The party’s message is total liberty. I absolutely agree with that message and want to go as far as possible on that “Freedom Train”. Many don’t want to go that far, so should they be denied access to the Freedom Train? I say: hitch a ride and let’s have some fun! So long as we are heading in the same direction, I have no issue at all. Though they may not go as far as you or I want, they still serve a very important purpose because they help to moderate our radical views with the voting public simply by aligning themselves with us. The more people who can identify with middle-of-the-road libertarianism, the easier it is for us to keep pushing the edge for greater liberty.

    Take for example Greenpeace and Earth First!

    Greenpeace used to be viewed as wacky radicals, then along came Earth First! Suddenly, Greenpeace looked damned near respectable. People began hitching onto the Greenpeace train and slowly, they became THE voice of the environmentalist movement. Though the entire Earth First! agenda wasn’t adopted, the debate moved more toward their favor.

    It’s pretty simple: do you want the debate to move more toward our favor? Move further away in the opposite direction or stay the same?

    I want my liberty NOW. To hell with waiting on the public to finally “get it” and support one of our lesser known hardcore candidates. I want progress. Isn’t that what the Libertarian Party is supposed to accomplish?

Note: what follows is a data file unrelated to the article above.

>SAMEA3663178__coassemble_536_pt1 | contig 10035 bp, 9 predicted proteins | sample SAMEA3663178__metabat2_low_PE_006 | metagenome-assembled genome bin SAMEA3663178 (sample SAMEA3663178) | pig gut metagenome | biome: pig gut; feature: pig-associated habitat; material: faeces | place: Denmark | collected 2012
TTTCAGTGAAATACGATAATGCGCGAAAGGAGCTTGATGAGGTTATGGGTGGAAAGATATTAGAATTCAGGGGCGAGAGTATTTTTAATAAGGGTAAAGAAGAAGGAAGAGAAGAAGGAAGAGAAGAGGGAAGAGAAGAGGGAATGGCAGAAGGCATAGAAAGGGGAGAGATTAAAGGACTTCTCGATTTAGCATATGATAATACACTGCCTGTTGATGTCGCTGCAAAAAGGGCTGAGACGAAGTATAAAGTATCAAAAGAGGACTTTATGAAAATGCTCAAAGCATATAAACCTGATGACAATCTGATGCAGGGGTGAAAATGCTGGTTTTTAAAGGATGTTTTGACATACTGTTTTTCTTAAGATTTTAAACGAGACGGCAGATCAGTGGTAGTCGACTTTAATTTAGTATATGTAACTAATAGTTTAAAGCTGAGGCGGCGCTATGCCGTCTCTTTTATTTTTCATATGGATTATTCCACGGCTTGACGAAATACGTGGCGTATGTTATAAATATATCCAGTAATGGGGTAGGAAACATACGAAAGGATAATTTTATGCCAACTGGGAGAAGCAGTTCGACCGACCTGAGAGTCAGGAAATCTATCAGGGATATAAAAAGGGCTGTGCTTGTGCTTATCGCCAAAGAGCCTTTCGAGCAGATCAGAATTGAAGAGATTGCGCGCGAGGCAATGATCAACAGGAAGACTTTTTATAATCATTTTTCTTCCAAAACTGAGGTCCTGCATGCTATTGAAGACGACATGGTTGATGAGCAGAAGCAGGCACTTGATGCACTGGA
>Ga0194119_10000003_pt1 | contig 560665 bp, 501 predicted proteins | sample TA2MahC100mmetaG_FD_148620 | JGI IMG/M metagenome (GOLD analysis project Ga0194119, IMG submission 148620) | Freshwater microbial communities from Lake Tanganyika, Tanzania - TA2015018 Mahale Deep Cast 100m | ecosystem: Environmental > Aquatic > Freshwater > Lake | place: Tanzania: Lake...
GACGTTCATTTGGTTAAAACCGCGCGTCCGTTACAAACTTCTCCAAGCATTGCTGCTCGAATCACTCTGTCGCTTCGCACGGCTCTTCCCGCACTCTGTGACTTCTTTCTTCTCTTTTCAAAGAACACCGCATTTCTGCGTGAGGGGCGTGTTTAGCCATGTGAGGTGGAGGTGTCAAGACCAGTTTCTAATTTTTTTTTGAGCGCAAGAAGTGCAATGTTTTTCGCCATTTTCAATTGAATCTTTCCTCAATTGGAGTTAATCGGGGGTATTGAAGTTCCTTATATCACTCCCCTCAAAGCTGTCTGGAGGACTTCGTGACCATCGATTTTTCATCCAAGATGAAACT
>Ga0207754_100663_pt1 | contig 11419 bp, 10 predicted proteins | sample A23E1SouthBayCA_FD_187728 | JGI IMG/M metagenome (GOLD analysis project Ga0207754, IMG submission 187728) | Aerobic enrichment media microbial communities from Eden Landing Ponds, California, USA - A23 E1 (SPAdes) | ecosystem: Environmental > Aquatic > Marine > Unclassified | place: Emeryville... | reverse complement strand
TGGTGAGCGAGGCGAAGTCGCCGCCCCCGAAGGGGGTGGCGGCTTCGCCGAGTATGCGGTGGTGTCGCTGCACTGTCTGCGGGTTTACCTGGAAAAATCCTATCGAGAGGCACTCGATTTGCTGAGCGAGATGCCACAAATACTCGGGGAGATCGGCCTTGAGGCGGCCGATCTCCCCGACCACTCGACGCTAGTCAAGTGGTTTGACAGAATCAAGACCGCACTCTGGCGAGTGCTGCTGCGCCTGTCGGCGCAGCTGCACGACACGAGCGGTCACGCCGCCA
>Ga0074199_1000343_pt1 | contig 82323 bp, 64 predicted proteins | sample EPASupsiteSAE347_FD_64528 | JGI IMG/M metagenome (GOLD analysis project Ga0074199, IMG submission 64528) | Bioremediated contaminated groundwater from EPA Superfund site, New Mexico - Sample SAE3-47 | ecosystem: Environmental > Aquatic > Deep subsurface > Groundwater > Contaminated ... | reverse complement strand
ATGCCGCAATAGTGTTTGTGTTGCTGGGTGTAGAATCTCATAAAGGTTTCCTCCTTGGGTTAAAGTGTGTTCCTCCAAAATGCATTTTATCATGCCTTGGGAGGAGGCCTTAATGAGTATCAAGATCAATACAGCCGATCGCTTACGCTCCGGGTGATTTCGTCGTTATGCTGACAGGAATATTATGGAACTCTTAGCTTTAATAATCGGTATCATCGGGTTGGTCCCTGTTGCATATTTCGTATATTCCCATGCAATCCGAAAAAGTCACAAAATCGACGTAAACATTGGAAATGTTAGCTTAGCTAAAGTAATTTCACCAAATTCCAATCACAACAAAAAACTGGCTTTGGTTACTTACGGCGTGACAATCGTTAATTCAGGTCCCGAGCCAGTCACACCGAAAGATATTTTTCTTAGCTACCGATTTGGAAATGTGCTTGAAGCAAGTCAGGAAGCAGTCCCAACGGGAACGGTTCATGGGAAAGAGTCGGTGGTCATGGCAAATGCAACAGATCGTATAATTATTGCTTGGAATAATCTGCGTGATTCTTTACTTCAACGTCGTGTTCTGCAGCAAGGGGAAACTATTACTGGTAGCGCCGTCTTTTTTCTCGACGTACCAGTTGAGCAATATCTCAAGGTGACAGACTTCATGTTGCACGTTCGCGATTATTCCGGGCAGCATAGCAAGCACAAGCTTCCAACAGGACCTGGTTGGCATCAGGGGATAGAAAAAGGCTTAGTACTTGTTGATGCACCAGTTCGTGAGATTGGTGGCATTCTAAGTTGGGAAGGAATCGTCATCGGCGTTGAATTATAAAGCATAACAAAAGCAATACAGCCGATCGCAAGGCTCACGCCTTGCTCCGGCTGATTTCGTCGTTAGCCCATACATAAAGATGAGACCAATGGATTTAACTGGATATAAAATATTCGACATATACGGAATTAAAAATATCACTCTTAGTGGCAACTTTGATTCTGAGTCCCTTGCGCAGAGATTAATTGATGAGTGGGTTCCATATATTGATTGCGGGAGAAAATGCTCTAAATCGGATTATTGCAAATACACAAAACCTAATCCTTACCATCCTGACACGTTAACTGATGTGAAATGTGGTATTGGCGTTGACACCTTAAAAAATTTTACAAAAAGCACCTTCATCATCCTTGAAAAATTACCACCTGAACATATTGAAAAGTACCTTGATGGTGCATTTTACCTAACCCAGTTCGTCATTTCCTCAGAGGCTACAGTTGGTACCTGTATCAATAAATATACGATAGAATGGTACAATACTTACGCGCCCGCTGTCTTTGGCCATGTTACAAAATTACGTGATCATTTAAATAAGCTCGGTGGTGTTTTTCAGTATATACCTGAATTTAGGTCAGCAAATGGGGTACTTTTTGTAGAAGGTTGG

We can unite as a party for once and get some things accomplished. The only thing stopping us is ourselves.

  62. Gene Trosper Says:

    Steve LaBianca Says:

    May 16th, 2008 at 12:34 pm
    Roscoe says “Let’s get the voters in our door and figure out a way to teach them about ‘real libertarianism.’”

    The problem is, they won’t come through the door until they feel ready. If we give them quasi-libertarianism, they aren’t ready. You assume that once in the door, they won’t leave. That is only going to be true if they get the “real libertarianism” . . . and Barr doesn’t provide that.

    In order for then to become “real libertarians”, it’s up to us, utilizing a good internal education program to do so. The job of the presidential candidate is to retain ballot access, get as much media as possible, and attract people to our cause/party. Education is OUR job.